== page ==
Russian leftist activist Ilya Budraitskis has given a quite eloquent answer to the first question, which you can (and should) read here. But these recent, seemingly irrelevant items from Russian urban lifestyle web site The Village seem more to the point.
Beer Geek, a craft beer store, has opened in the courtyard at Rubinstein Street, 2/45 [in central Petersburg]. Both Russian and foreign beverages are sold there, including beverages from small experimental breweries.
The selection includes very bitter American-style ales, sour Belgian specialities, cherry beer, and much more. Twelve taps have been installed right in the wall to save bar space. The beer is predominantly poured for takeaway, but you can drink it right in the store if you like. Most of the varieties will cost 200 rubles per half liter [approx. 4 euros].
The owners of the place are Pyotr Gordeyev and Dmitry Evmenov. They have installed steps, rising towards the ceiling, on which you can sit or even lie down on the store’s small premises. Another interior design element is a cupboard with sliding drawers in which the bottles have been arranged as in a filing cabinet.
Source: The Village
[Petersburg’s] third City Grill Express recently began operating at Rubinstein Street, 4. The owners had long intended to open the new place near Nevsky Prospect, and over the next few years they plan on launching four more burgernayas with the same name.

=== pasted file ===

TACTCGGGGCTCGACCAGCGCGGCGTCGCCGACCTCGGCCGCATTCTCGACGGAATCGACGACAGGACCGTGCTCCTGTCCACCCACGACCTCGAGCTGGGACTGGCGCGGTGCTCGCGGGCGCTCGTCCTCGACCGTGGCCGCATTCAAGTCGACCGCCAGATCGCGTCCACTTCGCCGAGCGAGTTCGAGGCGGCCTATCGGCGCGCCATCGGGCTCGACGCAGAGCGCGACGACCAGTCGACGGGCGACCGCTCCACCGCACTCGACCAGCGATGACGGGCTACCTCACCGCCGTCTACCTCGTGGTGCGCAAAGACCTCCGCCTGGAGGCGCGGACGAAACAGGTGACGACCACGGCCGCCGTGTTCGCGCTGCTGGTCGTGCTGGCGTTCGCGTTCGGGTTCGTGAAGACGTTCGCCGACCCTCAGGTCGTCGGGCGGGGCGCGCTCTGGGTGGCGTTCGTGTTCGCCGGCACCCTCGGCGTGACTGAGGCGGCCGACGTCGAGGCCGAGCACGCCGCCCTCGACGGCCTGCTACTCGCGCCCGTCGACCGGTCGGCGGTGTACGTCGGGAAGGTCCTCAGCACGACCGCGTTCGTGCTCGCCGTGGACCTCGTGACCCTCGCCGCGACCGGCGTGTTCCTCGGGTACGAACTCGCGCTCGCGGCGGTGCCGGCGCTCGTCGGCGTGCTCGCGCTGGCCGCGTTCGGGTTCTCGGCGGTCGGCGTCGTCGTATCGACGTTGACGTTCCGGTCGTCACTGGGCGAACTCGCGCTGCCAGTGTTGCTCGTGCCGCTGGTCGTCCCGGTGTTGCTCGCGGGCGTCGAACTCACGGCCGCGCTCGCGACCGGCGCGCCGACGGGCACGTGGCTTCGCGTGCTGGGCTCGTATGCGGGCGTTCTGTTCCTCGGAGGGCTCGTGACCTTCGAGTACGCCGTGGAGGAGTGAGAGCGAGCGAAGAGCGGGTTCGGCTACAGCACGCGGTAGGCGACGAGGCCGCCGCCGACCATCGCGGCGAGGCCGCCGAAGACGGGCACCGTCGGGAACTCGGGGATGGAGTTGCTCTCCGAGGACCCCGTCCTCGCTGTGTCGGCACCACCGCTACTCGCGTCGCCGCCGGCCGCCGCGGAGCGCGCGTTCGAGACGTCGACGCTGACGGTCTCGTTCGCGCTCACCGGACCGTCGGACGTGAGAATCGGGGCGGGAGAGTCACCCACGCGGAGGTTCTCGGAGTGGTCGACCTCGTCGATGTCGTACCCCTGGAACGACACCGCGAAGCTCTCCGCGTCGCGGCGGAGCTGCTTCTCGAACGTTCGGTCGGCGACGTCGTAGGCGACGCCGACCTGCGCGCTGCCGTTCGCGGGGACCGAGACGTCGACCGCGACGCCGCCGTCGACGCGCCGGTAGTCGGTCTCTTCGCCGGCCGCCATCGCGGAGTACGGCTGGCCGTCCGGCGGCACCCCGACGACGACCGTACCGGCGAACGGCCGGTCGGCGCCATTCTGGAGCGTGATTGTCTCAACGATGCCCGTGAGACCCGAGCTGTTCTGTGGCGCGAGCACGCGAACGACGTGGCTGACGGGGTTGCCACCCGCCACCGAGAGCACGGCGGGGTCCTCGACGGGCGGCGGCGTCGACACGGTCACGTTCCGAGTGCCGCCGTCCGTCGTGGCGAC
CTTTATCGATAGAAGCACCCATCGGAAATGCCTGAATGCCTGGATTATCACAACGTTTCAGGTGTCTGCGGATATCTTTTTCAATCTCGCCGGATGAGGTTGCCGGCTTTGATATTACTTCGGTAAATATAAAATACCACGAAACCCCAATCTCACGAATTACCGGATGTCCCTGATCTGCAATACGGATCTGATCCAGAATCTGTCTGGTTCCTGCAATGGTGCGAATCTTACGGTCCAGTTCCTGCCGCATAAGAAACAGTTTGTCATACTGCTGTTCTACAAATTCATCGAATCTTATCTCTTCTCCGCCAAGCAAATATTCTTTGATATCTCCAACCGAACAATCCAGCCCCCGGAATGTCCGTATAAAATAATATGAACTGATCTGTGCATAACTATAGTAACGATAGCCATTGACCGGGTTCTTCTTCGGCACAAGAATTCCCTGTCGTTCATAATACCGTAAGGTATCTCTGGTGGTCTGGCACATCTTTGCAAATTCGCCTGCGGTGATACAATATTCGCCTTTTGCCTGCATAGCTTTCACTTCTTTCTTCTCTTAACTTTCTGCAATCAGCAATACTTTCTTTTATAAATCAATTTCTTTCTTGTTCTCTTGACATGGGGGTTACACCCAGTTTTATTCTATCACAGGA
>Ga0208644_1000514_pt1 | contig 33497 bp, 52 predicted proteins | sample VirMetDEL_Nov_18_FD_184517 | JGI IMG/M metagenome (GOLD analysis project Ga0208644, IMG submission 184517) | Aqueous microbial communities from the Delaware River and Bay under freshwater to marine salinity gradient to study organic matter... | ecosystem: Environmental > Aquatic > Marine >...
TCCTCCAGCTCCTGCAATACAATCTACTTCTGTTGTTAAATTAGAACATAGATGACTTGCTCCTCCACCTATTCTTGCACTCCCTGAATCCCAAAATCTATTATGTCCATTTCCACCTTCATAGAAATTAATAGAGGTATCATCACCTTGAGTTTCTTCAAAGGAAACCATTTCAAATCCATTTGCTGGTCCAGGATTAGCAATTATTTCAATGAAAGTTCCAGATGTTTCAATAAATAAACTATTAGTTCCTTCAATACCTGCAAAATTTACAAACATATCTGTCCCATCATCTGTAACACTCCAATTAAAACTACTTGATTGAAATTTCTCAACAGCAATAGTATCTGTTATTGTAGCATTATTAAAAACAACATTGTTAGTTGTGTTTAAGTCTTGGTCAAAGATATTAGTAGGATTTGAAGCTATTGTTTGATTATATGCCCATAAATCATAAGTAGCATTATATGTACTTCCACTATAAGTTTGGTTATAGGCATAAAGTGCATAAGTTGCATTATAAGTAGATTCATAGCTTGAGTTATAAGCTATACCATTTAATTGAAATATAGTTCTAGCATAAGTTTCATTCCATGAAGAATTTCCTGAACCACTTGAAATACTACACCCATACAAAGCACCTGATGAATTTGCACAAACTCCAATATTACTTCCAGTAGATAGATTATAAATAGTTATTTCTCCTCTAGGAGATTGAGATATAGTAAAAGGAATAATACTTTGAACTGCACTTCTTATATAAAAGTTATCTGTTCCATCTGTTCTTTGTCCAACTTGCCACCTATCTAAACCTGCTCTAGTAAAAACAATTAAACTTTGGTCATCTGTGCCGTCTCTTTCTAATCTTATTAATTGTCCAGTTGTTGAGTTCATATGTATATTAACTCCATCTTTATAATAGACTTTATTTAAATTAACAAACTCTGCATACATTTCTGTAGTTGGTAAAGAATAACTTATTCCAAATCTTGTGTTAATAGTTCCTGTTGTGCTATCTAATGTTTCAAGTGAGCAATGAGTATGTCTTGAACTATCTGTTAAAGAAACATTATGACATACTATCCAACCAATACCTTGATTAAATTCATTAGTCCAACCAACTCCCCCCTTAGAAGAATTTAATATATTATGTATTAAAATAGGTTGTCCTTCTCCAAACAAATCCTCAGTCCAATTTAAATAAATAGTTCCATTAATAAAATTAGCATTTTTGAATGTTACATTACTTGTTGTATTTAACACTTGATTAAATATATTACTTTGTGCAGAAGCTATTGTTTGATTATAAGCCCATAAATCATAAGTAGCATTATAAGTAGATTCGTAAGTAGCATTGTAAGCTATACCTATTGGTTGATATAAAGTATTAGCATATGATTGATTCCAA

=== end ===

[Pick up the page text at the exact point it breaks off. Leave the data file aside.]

The menu feature around three dozen burgers, french fries, Idaho fries, and several kinds of beer, including cherry beer and house beer. City Grill has beef, pork, veal, chicken and turkey burgers, as well as a Kansas City Burger with mushroom filling. All dishes are cooked to order in the open kitchen. The average check is 300 rubles [approx. 6 euros].
The first City Grill Express opened at Griboyedov Canal, 20, in 2012. Previously, City Grill cooked and sold burgers in street carts for six years. The second diner has operated for more than a year at Vosstaniia, 1. The chain’s owner, Yevgeny Arkhipov, comes up with the recipes and names of the burgers and the interior designs.
Source: The Village
NB. Words and phrases highlighted in boldface, above, are specimens of Anglicisms, transliterated English or Rusglish in the original. Photo courtesy of The Village.